Many people attend their place of worship to hear comforting words that help them navigate the daily trials of their lives. The message of how faith can help in one’s personal life can be much needed when community life is reasonably stable. It’s then that personal trials can seem to overwhelm one, while everybody else appears to be doing just fine. Many Psalms, for instance, appeal to God for relief from personal difficulties that have separated the psalmist from the good life going on all about him/her.
Comforting words inspiring the entire community to courage may be needed when it is attacked by outside forces, its future in jeopardy. Think Britain in WWII, or the United States after Pearl Harbor and 9/11. Again the Psalms are rich with pleas for God to save ‘his’ people from enemies who threaten it, or have already invaded its most holy precincts.
Comforting words, encouraging words, are important words, but not the only words God intends for ‘his’ people to hear. Sometimes God’s words are uncomfortably accusatory, challenging, and instructive. Though the psalmist may allude to them, it’s the prophet who is tasked to carry these words to the people. They are the words of Amos, Hosea, Micah, Jeremiah, and Isaiah. They are God’s words delivered when the community has failed to provide equitable justice to the poor, the widow, the orphan, and the alien. They are God’s words of condemnation when the wealthy organize everything for their benefit, depriving the lower classes of opportunity, even seizing what little they have. God says nothing about forms of government, nor of modern business systems. God has much to say about oppression, standards of justice, and the ethics of doing business.
Issues of injustice and oppression within the community can lie hidden in the routine of daily life, invisible to all but those who suffer from them. It’s suffering those in authority can dismiss as the wages of bad decisions, laziness, or innate lack of necessary abilities, and certainly not the fault of the way the community is organized and ruled. It is the prophet who must declare God’s word of judgment, and call the community to repentance: a repentance not of guilty remorse but of faithful, courageous change. Experience informs us that few pastors are likely to willingly bear the prophet’s burden, although they’ll listen with sympathetic ear. No, they’ll feel compelled to continue offering words of comfort, even encouraging comfort, but not challenging words of God’s of judgement against the community. They’re not averse to using godly judgement to condemn particular sins of personal behavior, real or imagined, but not corporate sins of injustice and oppression that infect society. It would offend too many of their flock.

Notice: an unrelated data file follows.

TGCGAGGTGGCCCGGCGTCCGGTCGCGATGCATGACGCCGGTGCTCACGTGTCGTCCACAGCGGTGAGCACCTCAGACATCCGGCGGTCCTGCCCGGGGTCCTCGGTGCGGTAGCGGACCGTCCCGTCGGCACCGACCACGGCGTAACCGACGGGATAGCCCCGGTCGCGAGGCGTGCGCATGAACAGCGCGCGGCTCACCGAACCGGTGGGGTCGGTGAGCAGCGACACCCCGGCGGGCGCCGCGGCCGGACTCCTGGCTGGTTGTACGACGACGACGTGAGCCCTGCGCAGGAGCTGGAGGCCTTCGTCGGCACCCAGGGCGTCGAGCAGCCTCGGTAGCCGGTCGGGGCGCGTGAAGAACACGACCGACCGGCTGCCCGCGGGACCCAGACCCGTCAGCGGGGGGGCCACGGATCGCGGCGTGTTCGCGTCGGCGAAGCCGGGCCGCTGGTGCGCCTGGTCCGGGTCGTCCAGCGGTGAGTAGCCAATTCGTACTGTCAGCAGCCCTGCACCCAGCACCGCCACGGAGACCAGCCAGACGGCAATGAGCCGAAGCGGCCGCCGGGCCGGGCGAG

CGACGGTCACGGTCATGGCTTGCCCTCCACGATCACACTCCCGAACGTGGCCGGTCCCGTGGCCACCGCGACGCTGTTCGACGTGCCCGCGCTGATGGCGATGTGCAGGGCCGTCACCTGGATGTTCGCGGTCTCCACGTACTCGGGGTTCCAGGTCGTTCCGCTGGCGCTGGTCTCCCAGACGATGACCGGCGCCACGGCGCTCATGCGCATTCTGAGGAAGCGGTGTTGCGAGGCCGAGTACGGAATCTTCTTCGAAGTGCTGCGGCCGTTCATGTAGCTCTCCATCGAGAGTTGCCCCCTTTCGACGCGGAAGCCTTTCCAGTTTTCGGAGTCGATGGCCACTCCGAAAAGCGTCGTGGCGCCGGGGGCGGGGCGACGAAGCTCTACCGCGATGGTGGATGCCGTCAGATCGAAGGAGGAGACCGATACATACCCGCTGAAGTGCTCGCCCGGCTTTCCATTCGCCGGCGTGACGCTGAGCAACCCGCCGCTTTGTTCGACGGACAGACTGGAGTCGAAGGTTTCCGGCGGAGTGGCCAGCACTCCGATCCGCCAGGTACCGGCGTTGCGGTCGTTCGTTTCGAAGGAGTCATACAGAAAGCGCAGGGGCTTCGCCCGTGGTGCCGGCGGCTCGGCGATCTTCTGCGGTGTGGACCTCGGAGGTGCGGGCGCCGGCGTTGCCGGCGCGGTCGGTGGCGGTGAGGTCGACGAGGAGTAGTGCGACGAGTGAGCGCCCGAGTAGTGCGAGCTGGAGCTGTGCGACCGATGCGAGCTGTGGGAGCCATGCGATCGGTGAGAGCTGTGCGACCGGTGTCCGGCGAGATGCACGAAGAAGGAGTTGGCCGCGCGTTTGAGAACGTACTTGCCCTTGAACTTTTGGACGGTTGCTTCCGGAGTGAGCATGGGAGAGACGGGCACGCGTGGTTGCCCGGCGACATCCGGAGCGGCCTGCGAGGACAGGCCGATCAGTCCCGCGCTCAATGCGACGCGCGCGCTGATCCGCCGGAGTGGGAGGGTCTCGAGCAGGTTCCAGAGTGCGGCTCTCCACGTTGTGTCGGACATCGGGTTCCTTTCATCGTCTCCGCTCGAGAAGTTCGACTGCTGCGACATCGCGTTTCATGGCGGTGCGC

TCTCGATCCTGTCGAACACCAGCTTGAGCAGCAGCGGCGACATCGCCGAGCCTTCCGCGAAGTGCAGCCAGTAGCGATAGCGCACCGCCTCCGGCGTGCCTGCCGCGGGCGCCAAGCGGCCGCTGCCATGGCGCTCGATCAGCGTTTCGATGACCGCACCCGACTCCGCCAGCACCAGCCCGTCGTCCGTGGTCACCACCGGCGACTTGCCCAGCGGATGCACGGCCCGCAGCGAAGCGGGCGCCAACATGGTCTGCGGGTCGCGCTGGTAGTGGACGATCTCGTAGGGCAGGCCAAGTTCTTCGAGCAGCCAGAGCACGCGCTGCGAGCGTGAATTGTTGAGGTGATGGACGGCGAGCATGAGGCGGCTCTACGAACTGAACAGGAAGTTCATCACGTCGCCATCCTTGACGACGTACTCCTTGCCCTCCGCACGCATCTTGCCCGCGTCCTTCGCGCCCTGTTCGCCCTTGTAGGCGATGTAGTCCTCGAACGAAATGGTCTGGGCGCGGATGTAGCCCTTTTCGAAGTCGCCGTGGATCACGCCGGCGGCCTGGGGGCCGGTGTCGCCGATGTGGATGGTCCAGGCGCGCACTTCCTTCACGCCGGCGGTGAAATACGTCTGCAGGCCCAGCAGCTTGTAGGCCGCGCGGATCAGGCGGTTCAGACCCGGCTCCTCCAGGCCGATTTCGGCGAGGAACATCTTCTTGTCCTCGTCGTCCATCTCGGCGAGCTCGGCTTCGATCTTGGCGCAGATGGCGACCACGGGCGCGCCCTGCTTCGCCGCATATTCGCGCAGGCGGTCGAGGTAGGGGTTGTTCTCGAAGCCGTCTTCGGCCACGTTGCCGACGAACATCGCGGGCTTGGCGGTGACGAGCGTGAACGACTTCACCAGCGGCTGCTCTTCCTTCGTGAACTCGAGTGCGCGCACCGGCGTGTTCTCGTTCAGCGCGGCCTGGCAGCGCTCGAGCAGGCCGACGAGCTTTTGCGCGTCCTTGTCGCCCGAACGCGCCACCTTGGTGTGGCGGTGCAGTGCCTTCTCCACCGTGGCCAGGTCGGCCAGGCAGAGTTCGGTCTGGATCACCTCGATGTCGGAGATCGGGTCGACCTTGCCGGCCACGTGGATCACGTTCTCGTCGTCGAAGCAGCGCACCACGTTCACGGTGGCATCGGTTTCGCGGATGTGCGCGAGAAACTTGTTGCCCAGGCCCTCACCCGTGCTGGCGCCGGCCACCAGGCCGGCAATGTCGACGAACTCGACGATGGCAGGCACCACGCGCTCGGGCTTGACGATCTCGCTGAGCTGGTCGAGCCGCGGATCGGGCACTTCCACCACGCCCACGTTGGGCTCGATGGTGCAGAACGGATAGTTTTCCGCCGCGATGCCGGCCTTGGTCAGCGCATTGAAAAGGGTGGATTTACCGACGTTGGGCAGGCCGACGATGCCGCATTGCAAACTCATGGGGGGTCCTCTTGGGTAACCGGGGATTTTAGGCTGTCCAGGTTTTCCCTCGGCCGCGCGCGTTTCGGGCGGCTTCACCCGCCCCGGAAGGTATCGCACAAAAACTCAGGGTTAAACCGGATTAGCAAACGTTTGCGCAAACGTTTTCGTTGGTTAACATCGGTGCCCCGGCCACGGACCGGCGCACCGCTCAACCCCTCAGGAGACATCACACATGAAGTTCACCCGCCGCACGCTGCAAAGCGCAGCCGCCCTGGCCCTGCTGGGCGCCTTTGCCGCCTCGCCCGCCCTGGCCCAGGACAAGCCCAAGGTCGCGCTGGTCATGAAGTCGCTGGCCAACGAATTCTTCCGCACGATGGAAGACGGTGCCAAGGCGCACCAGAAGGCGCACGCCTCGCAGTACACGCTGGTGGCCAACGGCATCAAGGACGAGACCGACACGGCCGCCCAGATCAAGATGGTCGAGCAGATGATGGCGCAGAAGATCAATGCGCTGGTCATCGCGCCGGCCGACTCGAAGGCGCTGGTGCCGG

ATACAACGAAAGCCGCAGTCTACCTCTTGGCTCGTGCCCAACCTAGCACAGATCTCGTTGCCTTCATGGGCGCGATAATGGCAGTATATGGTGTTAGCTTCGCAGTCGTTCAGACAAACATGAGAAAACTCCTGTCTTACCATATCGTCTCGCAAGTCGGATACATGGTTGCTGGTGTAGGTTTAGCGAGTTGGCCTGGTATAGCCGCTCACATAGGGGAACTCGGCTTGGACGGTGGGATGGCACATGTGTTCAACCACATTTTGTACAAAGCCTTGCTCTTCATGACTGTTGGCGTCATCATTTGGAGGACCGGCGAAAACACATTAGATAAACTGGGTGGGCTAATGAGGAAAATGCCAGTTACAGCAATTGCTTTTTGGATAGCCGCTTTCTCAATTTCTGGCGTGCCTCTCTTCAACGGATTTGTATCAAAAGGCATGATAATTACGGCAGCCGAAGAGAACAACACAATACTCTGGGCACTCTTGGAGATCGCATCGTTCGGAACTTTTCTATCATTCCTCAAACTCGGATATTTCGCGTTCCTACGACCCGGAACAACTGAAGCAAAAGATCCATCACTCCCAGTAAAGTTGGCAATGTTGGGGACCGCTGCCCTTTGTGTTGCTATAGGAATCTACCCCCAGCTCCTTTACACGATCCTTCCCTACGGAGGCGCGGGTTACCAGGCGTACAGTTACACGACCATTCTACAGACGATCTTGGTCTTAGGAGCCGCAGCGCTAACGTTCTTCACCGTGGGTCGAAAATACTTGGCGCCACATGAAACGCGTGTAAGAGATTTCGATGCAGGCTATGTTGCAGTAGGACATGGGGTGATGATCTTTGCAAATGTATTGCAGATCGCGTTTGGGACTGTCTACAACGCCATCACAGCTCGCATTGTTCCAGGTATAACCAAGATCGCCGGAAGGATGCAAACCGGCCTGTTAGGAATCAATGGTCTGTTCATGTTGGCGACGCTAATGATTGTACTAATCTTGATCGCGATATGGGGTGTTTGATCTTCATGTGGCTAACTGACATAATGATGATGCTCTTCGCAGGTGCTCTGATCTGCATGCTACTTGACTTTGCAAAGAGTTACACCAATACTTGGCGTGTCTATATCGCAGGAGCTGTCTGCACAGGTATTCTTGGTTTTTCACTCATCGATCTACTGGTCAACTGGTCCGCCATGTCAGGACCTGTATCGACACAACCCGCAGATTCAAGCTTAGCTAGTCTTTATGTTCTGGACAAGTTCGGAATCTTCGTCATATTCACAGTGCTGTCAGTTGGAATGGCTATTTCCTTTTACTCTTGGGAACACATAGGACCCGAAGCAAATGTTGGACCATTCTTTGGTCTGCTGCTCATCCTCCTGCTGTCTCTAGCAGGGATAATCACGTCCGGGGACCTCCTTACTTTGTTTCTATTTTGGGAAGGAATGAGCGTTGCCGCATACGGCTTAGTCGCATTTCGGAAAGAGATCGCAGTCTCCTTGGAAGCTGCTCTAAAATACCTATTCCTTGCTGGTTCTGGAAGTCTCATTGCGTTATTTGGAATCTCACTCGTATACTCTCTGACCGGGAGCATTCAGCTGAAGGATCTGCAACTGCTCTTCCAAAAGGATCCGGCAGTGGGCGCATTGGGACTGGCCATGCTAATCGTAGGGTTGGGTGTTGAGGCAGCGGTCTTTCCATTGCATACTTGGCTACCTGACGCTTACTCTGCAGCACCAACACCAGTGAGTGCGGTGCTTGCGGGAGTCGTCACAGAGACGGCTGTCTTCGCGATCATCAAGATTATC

When issues of injustice and oppression unleash civic instability, pastors must take up the prophet’s staff and speak, in God’s name, to the issues. Holy Scripture, the tradition of the Church, and the vows of ordination demand it. One cannot be called into ordained ministry and duck it. To follow Christ Jesus requires it. And therein lies a problem. It’s bound to make some good, faithful church going people uncomfortable. They may leave, never to return. Yet what is discomforting and challenging to some, are God’s holy words of counsel that, if followed, will lead to a better, more abundant life for all. And those are comforting words.
We are in such a time now. The current administration has made clear that it favors a society in which the relative few who control most the wealth are best suited to manage the government, that the economy should be organized to give priority to their interests, that the lower classes can be easily patronized with grand promises, that the middle classes are well enough off to not care, and that a limited laissez-faire white led nationalistic government is what makes America Great.